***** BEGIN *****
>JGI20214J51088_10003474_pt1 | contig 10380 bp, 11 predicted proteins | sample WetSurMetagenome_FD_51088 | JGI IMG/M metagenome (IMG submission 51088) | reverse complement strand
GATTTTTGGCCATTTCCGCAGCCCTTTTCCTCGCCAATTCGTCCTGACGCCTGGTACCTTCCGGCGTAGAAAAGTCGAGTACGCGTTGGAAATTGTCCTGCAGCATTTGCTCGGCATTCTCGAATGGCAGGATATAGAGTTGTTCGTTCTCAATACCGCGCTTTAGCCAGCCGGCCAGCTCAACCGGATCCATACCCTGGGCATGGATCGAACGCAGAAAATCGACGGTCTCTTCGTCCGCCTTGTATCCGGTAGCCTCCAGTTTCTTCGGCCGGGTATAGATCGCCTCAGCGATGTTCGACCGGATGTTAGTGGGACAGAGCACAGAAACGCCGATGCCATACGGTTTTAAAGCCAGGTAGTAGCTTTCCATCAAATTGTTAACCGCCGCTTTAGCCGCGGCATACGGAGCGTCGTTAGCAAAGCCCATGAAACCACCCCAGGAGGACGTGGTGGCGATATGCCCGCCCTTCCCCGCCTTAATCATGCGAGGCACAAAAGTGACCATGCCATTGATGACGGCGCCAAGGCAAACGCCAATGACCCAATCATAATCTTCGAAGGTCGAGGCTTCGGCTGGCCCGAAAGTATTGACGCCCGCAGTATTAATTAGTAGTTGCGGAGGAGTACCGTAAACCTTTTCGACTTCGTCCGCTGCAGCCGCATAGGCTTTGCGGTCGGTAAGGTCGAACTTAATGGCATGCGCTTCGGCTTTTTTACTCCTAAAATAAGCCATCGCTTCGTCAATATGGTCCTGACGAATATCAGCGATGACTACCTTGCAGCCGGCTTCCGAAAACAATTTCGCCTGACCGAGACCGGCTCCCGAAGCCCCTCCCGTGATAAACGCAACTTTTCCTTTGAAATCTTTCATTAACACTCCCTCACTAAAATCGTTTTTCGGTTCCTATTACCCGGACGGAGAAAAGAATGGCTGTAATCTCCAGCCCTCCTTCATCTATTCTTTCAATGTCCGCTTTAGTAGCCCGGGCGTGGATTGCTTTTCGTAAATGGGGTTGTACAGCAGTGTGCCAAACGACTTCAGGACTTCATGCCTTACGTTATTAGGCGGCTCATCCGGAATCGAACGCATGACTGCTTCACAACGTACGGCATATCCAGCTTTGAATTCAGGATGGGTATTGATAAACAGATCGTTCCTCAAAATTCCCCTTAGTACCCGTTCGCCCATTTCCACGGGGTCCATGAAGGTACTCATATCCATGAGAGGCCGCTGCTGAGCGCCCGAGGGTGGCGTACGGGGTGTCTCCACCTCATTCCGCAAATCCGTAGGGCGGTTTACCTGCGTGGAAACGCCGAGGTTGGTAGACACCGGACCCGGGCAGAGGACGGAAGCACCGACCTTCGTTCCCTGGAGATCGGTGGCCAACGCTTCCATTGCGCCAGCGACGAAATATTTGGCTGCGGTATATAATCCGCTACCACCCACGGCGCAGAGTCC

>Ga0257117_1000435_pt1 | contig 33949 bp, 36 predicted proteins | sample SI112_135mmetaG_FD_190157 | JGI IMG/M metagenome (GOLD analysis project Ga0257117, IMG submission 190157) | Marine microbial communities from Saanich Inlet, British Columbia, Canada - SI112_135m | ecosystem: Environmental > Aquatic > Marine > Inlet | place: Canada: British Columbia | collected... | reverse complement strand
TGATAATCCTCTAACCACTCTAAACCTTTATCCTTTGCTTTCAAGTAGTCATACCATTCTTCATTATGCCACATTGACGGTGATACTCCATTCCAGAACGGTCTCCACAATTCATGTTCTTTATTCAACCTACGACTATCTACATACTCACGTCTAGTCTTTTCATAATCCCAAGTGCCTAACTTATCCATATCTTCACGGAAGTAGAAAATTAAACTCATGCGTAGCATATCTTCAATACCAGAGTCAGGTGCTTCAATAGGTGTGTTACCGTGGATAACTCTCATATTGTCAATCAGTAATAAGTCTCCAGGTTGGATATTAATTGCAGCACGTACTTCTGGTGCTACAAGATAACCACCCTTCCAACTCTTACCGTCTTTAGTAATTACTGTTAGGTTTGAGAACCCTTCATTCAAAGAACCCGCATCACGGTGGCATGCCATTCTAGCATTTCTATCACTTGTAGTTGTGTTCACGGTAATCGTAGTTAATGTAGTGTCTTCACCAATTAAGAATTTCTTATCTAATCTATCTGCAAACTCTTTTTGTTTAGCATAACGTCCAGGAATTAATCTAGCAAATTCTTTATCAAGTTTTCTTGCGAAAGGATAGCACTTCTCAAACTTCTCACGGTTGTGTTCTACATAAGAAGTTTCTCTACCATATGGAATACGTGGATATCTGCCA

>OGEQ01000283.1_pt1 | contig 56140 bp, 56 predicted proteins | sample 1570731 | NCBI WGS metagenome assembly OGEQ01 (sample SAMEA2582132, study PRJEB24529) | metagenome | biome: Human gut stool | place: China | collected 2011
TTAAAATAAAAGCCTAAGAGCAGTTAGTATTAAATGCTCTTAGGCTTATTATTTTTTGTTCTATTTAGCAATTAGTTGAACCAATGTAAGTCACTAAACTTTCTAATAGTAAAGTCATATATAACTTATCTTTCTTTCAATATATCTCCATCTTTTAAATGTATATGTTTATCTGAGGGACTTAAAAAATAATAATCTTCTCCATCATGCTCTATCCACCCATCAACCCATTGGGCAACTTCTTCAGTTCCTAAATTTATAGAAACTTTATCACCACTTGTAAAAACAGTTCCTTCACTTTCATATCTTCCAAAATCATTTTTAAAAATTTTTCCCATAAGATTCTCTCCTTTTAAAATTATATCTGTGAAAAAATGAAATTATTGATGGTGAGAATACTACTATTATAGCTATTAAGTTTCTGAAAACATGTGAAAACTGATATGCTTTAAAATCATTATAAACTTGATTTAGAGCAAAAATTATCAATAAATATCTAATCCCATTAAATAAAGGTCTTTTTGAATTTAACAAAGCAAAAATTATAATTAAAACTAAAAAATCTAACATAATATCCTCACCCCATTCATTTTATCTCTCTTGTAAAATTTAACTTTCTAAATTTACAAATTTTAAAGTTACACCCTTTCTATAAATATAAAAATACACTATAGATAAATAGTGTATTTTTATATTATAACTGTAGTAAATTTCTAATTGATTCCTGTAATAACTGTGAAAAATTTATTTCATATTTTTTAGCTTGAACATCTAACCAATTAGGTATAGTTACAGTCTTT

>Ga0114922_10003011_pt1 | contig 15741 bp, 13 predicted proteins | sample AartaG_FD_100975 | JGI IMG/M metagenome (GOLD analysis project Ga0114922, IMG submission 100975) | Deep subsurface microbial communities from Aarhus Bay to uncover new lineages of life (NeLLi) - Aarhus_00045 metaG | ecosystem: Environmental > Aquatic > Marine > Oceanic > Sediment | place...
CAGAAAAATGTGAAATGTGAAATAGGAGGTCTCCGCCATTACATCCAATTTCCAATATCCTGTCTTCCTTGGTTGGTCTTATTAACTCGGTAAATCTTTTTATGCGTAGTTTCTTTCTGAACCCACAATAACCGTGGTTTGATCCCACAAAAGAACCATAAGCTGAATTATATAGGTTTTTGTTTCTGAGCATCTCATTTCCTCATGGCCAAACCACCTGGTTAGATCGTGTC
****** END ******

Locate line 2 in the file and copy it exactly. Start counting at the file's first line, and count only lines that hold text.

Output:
GATTTTTGGCCATTTCCGCAGCCCTTTTCCTCGCCAATTCGTCCTGACGCCTGGTACCTTCCGGCGTAGAAAAGTCGAGTACGCGTTGGAAATTGTCCTGCAGCATTTGCTCGGCATTCTCGAATGGCAGGATATAGAGTTGTTCGTTCTCAATACCGCGCTTTAGCCAGCCGGCCAGCTCAACCGGATCCATACCCTGGGCATGGATCGAACGCAGAAAATCGACGGTCTCTTCGTCCGCCTTGTATCCGGTAGCCTCCAGTTTCTTCGGCCGGGTATAGATCGCCTCAGCGATGTTCGACCGGATGTTAGTGGGACAGAGCACAGAAACGCCGATGCCATACGGTTTTAAAGCCAGGTAGTAGCTTTCCATCAAATTGTTAACCGCCGCTTTAGCCGCGGCATACGGAGCGTCGTTAGCAAAGCCCATGAAACCACCCCAGGAGGACGTGGTGGCGATATGCCCGCCCTTCCCCGCCTTAATCATGCGAGGCACAAAAGTGACCATGCCATTGATGACGGCGCCAAGGCAAACGCCAATGACCCAATCATAATCTTCGAAGGTCGAGGCTTCGGCTGGCCCGAAAGTATTGACGCCCGCAGTATTAATTAGTAGTTGCGGAGGAGTACCGTAAACCTTTTCGACTTCGTCCGCTGCAGCCGCATAGGCTTTGCGGTCGGTAAGGTCGAACTTAATGGCATGCGCTTCGGCTTTTTTACTCCTAAAATAAGCCATCGCTTCGTCAATATGGTCCTGACGAATATCAGCGATGACTACCTTGCAGCCGGCTTCCGAAAACAATTTCGCCTGACCGAGACCGGCTCCCGAAGCCCCTCCCGTGATAAACGCAACTTTTCCTTTGAAATCTTTCATTAACACTCCCTCACTAAAATCGTTTTTCGGTTCCTATTACCCGGACGGAGAAAAGAATGGCTGTAATCTCCAGCCCTCCTTCATCTATTCTTTCAATGTCCGCTTTAGTAGCCCGGGCGTGGATTGCTTTTCGTAAATGGGGTTGTACAGCAGTGTGCCAAACGACTTCAGGACTTCATGCCTTACGTTATTAGGCGGCTCATCCGGAATCGAACGCATGACTGCTTCACAACGTACGGCATATCCAGCTTTGAATTCAGGATGGGTATTGATAAACAGATCGTTCCTCAAAATTCCCCTTAGTACCCGTTCGCCCATTTCCACGGGGTCCATGAAGGTACTCATATCCATGAGAGGCCGCTGCTGAGCGCCCGAGGGTGGCGTACGGGGTGTCTCCACCTCATTCCGCAAATCCGTAGGGCGGTTTACCTGCGTGGAAACGCCGAGGTTGGTAGACACCGGACCCGGGCAGAGGACGGAAGCACCGACCTTCGTTCCCTGGAGATCGGTGGCCAACGCTTCCATTGCGCCAGCGACGAAATATTTGGCTGCGGTATATAATCCGCTACCACCCACGGCGCAGAGTCC